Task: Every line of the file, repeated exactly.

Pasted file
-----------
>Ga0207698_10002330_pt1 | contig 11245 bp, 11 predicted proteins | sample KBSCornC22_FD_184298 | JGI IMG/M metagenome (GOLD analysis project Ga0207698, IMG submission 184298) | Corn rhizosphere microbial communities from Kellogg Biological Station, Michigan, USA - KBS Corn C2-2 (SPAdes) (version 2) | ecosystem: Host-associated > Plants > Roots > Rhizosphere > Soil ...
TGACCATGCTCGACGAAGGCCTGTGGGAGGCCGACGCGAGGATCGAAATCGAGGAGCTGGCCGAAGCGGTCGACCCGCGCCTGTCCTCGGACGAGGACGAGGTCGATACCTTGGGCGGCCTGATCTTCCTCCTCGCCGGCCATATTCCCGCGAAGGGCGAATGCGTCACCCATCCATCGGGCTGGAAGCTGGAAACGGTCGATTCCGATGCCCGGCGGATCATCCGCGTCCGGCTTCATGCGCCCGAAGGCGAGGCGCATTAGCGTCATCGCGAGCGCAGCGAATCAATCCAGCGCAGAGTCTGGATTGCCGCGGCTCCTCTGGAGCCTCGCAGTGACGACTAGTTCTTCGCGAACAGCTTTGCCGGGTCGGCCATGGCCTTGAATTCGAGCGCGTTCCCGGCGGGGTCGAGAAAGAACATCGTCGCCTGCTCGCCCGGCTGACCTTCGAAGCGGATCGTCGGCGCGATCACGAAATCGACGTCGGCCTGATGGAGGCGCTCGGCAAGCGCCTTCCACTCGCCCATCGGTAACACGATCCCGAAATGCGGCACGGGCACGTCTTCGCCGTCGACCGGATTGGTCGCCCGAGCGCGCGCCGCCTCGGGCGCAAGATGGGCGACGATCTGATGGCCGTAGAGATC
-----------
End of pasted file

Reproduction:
>Ga0207698_10002330_pt1 | contig 11245 bp, 11 predicted proteins | sample KBSCornC22_FD_184298 | JGI IMG/M metagenome (GOLD analysis project Ga0207698, IMG submission 184298) | Corn rhizosphere microbial communities from Kellogg Biological Station, Michigan, USA - KBS Corn C2-2 (SPAdes) (version 2) | ecosystem: Host-associated > Plants > Roots > Rhizosphere > Soil ...
TGACCATGCTCGACGAAGGCCTGTGGGAGGCCGACGCGAGGATCGAAATCGAGGAGCTGGCCGAAGCGGTCGACCCGCGCCTGTCCTCGGACGAGGACGAGGTCGATACCTTGGGCGGCCTGATCTTCCTCCTCGCCGGCCATATTCCCGCGAAGGGCGAATGCGTCACCCATCCATCGGGCTGGAAGCTGGAAACGGTCGATTCCGATGCCCGGCGGATCATCCGCGTCCGGCTTCATGCGCCCGAAGGCGAGGCGCATTAGCGTCATCGCGAGCGCAGCGAATCAATCCAGCGCAGAGTCTGGATTGCCGCGGCTCCTCTGGAGCCTCGCAGTGACGACTAGTTCTTCGCGAACAGCTTTGCCGGGTCGGCCATGGCCTTGAATTCGAGCGCGTTCCCGGCGGGGTCGAGAAAGAACATCGTCGCCTGCTCGCCCGGCTGACCTTCGAAGCGGATCGTCGGCGCGATCACGAAATCGACGTCGGCCTGATGGAGGCGCTCGGCAAGCGCCTTCCACTCGCCCATCGGTAACACGATCCCGAAATGCGGCACGGGCACGTCTTCGCCGTCGACCGGATTGGTCGCCCGAGCGCGCGCCGCCTCGGGCGCAAGATGGGCGACGATCTGATGGCCGTAGAGATC